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    【Wine 101】The Beginner’s Guide to Bordeaux Wines | Watson's Wine

    【Wine 101】The Beginner’s Guide to Bordeaux Wines

    Have you ever heard of the five First-Growths or Château Lafite-Rothschild 1982? All these world-famous wineries are from Bordeaux! If you want to learn more about Bordeaux Wines, you should not miss this beginner’s guide!

    Difference between Left Bank and Right Bank area

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    The Bordeaux region is naturally divided by the Gironde Estuary into Left Bank and Right Bank area. You can find key wine producing regions like Médoc and Graves on the Left Bank, and St. Emilion and Pomerol on the Right Bank. The split is attributed to the soil composition on each side of the river, in which both favour the growth of one grape variety over the other.

    Left Bank – Cabernet Sauvignon

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    The soil in the Left Bank is primarily gravelly with excellent drainage. Cabernet Sauvignon, which grows very well in gravelly soil, is the dominant grape variety of Left Bank. In the winemaking process, Cabernet Sauvignon is usually blended with Merlot and Cabernet Franc, and a little Malbec and Petit Verdot.

    Right Bank – Merlot

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    As the Right Bank is farther from the ocean, the soil contains less gravel and it tends to be a mixture of clay, silt, sand, and limestone. Therefore, the Right Bank produces predominantly Merlot and its wines are attractive when young, though they can mature into something mellow yet complex.

    What is the 1885 Classification?

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    In 1855, Emperor Napoleon III requested a classification system to showcase the top Bordeaux wines to the world. The 1855 Classification divided the 61 classified growths into five categories according to quality, from First Growth to Fifth Growth. The First Growth category contained only 5 wineries, namely Lafite-Rothschild, Latour, Margaux, Haut-Brion and Mouton Rothschild.

    The Médoc AOC Region

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    Médoc is the most famous wine-growing area within Bordeaux as four First Growths are situated here. There are 8 appellations inside Médoc, in which Saint-Estephe, Pauillac, Saint-Julien and Margaux are more popular.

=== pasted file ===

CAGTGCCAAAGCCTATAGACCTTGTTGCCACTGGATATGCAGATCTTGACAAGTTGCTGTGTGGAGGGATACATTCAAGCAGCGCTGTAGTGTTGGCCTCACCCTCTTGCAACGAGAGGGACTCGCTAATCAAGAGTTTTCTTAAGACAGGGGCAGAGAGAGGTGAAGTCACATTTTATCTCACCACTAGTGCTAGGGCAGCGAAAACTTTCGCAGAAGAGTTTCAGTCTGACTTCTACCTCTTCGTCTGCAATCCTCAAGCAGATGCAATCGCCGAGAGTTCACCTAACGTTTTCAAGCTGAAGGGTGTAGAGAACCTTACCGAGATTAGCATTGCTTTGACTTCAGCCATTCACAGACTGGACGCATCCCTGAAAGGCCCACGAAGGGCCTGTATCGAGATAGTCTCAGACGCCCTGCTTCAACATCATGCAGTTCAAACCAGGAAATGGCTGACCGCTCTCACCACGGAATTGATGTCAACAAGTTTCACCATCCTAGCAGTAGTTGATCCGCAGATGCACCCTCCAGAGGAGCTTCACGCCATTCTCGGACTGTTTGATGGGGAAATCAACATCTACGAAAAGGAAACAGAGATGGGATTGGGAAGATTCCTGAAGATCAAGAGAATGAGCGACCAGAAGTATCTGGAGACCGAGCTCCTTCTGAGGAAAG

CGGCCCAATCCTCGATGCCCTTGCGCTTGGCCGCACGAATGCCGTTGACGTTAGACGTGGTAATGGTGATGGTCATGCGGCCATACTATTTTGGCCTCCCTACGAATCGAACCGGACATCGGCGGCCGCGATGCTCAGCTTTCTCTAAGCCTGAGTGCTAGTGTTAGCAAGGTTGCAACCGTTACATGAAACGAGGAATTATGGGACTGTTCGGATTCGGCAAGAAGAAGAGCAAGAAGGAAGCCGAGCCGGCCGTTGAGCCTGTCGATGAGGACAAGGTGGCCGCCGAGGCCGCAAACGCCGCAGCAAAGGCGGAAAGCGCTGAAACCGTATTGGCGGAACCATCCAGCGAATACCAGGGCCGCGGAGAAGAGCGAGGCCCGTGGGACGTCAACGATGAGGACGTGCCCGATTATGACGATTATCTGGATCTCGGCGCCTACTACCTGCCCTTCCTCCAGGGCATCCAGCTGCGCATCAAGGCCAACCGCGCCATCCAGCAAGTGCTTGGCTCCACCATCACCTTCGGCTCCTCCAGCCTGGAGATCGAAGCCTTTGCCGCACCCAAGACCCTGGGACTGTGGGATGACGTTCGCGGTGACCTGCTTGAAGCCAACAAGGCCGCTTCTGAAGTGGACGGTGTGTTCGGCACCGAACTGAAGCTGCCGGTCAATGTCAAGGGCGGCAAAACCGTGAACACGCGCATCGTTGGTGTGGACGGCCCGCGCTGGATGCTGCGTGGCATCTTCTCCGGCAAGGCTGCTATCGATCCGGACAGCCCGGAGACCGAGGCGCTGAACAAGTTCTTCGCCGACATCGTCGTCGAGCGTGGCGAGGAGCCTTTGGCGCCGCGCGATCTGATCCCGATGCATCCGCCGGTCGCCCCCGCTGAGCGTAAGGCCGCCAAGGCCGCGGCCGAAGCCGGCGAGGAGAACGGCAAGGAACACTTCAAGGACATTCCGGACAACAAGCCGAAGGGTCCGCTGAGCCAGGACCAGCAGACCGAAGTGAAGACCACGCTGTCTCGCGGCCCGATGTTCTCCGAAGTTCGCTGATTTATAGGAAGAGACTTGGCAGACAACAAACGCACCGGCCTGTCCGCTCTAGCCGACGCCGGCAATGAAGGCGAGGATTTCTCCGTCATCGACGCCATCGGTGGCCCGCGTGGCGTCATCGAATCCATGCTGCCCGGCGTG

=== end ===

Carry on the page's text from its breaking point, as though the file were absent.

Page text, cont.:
1. Pauillac

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    Photo Credit to: Château Lafite Rothschild

    A high proportion of the Medoc’s most concentrated wines come from Pauillac. Pauillac has the honour of being home to three of the wine world’s most famous chateaux: Latour, Lafite and Mouton Rothschild. Wines from Pauillac are aristocratic and powerful. It also produces Cabernet Sauvignon with high Ageing potential.

    2. Margaux

    Softer, perfumed, more feminine styles of wine are the typical style of Margaux, the most southerly appellation of the Medoc. The wines are deep ruby with good structure and concentration – yet show a silkier texture. The district is home to the mighty first growth, Chateau Margaux.

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    Photo Credit to: Château Margaux

    3. Saint Estephe

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    St Estephe, the most northerly of the districts, produces powerful, masculine wines deep in colour that burst with blackcurrant flavours. Merlot is blended with Cabernet Sauvignon to give the wines an attractive softness, while still being long-lived and full-bodied. They finish with a lightly acidic note, because of the climate that is a little cooler than southern districts.


    4. St Julien

    The soil in St Julien produces exceptional wines of unique style. With its wines lying somewhere between masculine and feminine, St Julien finest wines combine Margaux’s elegance and Pauillac’s power. Also, St Julien grows some of the most reliable, high-value wines in Bordeaux, producing blends of Cabernet Sauvignon and Merlot with the great aging ability and good depth of colour.

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    Photo Credit to: Château Beychevelle
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